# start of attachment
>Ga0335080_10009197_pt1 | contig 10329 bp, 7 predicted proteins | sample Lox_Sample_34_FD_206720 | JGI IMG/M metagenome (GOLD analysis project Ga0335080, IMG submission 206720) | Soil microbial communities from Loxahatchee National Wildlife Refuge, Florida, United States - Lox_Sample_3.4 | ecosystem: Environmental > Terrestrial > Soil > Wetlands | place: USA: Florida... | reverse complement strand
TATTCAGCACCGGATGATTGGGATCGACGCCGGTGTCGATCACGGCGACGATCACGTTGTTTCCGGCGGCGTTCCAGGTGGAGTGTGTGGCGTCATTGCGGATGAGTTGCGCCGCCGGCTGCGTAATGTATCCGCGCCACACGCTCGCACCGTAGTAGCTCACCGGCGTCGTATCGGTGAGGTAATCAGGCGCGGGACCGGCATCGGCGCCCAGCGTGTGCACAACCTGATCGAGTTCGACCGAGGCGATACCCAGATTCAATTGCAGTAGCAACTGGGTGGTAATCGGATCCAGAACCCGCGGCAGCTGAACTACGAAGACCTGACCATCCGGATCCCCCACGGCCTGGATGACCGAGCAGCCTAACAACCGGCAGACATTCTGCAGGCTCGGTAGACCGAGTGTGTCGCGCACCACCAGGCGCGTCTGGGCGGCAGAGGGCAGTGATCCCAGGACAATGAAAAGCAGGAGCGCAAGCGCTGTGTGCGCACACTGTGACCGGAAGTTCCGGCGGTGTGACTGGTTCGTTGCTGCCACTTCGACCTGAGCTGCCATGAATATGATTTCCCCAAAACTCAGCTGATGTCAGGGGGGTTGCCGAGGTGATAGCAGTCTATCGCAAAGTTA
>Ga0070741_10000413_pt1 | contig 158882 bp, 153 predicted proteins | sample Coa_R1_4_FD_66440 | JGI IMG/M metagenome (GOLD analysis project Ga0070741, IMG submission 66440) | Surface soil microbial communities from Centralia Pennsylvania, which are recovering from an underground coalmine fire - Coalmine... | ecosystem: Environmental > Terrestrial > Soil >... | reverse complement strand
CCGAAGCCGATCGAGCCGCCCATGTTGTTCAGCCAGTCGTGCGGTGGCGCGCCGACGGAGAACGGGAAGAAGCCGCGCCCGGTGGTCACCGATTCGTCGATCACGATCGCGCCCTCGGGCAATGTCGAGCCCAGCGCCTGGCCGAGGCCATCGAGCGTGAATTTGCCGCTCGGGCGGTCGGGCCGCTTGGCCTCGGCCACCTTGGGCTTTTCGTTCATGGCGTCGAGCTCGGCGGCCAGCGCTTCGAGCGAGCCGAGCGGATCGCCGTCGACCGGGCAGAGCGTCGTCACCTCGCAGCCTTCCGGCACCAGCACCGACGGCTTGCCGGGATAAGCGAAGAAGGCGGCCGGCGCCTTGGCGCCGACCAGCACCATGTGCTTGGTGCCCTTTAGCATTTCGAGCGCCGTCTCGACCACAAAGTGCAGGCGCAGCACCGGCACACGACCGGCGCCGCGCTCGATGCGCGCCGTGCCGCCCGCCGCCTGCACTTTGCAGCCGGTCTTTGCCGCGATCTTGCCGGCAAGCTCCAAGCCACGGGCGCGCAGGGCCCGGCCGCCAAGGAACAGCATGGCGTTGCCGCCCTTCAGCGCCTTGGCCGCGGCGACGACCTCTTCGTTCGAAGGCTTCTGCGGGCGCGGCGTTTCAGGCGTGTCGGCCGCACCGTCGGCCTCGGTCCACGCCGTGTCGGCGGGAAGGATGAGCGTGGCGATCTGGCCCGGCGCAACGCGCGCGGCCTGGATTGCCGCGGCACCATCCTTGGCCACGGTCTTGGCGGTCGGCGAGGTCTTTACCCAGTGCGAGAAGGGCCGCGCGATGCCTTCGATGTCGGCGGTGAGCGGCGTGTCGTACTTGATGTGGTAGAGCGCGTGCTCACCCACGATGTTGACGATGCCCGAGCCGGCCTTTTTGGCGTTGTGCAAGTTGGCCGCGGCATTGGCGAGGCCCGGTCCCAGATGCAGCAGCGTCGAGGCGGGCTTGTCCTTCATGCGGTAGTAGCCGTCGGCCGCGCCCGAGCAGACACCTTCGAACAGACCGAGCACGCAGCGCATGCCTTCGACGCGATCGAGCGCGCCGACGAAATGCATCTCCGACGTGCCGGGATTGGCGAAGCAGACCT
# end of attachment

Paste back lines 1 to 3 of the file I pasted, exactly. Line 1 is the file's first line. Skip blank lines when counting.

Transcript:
>Ga0335080_10009197_pt1 | contig 10329 bp, 7 predicted proteins | sample Lox_Sample_34_FD_206720 | JGI IMG/M metagenome (GOLD analysis project Ga0335080, IMG submission 206720) | Soil microbial communities from Loxahatchee National Wildlife Refuge, Florida, United States - Lox_Sample_3.4 | ecosystem: Environmental > Terrestrial > Soil > Wetlands | place: USA: Florida... | reverse complement strand
TATTCAGCACCGGATGATTGGGATCGACGCCGGTGTCGATCACGGCGACGATCACGTTGTTTCCGGCGGCGTTCCAGGTGGAGTGTGTGGCGTCATTGCGGATGAGTTGCGCCGCCGGCTGCGTAATGTATCCGCGCCACACGCTCGCACCGTAGTAGCTCACCGGCGTCGTATCGGTGAGGTAATCAGGCGCGGGACCGGCATCGGCGCCCAGCGTGTGCACAACCTGATCGAGTTCGACCGAGGCGATACCCAGATTCAATTGCAGTAGCAACTGGGTGGTAATCGGATCCAGAACCCGCGGCAGCTGAACTACGAAGACCTGACCATCCGGATCCCCCACGGCCTGGATGACCGAGCAGCCTAACAACCGGCAGACATTCTGCAGGCTCGGTAGACCGAGTGTGTCGCGCACCACCAGGCGCGTCTGGGCGGCAGAGGGCAGTGATCCCAGGACAATGAAAAGCAGGAGCGCAAGCGCTGTGTGCGCACACTGTGACCGGAAGTTCCGGCGGTGTGACTGGTTCGTTGCTGCCACTTCGACCTGAGCTGCCATGAATATGATTTCCCCAAAACTCAGCTGATGTCAGGGGGGTTGCCGAGGTGATAGCAGTCTATCGCAAAGTTA
>Ga0070741_10000413_pt1 | contig 158882 bp, 153 predicted proteins | sample Coa_R1_4_FD_66440 | JGI IMG/M metagenome (GOLD analysis project Ga0070741, IMG submission 66440) | Surface soil microbial communities from Centralia Pennsylvania, which are recovering from an underground coalmine fire - Coalmine... | ecosystem: Environmental > Terrestrial > Soil >... | reverse complement strand